With another school year beginning, it’s a good time to reflect on how we all constantly educate ourselves with the many exhibitions, symposiums, literary events, festivals and stage productions in Western North Carolina.
Emma puts the ‘spotlight on’ the Asheville Museum of Science with its fascinating exhibits and activities for young and old. And we’re never too old to learn about the migration of hawks and monarch butterflies. Or about beekeeping and quail hunting. Our newest staff writer, Pamela Pyms, visits our majestic elk by way of Maggie Valley’s inaugural Smoky Mountain Elk Fest.
For things growing, we have an introduction to the lovely and secretive language of flowers in Literary Gardener. And then there’s snakeroot, goldenrod, garlic and, of course, hemp.
Several area organizations have spent the last year planning You Have to Start a Thing: North Carolina Women Breaking Barriers, a comprehensive symposium on the contributions of women—like the indomitable Lillian Exum Clement—to the advancement of women’s rights in our state and beyond. One of the institutions instrumental in developing these two days of enlightenment is UNC–Asheville. In our History column, read about how a small junior college became the top public liberal arts university it is today.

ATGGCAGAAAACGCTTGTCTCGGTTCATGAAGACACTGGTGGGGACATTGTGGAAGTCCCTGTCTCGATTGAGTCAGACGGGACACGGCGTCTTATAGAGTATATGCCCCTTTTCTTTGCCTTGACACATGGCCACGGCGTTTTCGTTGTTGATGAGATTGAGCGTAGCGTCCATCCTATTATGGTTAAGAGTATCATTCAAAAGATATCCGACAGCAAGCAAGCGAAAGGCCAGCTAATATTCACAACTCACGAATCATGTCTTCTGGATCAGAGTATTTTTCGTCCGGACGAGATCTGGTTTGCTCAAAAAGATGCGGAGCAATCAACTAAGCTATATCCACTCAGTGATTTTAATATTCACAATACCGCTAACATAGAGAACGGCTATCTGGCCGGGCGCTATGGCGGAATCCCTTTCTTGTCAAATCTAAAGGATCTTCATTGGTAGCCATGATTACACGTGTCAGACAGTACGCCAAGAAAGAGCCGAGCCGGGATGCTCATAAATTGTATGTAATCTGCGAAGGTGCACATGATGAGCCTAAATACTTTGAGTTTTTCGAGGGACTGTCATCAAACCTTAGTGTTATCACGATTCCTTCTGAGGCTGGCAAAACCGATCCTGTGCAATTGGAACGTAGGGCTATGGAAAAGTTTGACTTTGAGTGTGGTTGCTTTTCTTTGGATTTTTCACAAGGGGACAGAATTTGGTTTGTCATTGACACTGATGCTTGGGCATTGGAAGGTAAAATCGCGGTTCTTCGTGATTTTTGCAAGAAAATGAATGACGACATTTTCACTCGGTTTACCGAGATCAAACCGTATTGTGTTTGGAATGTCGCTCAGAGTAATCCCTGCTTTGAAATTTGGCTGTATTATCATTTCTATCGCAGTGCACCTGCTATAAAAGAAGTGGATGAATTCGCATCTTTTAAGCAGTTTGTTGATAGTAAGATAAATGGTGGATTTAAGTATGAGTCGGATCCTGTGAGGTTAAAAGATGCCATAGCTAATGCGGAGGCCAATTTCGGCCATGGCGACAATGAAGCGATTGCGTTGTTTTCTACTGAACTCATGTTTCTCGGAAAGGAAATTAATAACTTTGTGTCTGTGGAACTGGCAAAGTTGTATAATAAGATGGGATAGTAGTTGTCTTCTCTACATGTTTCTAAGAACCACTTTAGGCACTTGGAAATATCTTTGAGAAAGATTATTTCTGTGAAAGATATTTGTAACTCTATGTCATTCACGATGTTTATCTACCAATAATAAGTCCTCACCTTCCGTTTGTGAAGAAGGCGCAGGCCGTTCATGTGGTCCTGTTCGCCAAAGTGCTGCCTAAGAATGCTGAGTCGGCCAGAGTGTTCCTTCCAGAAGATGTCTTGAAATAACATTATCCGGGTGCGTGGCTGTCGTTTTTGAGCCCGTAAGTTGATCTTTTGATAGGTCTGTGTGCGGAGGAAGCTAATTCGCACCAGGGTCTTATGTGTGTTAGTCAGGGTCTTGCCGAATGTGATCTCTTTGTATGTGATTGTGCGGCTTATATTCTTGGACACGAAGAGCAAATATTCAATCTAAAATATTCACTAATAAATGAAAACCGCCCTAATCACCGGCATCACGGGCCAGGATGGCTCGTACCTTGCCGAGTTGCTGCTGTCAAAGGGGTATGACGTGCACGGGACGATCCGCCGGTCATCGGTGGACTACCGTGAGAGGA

Autumn, just a cool breeze away as this issue hits the stands, brings an energy with it, a renewed excitement for color and creativity. The longing to display art spills right out into the streets and along the back roads with Weaverville’s Art in Autumn, Art on Main in Hendersonville and the Henderson County Open Studio Tour.
The best part of my job is reading the informative articles from the hardworking Laurel team and our contributors as well as talking to the knowledgeable folks who plan the stimulating, never-ceasing curriculum that is life in WNC. I hope you feel as I do after reading this issue—inspired and just a little bit smarter!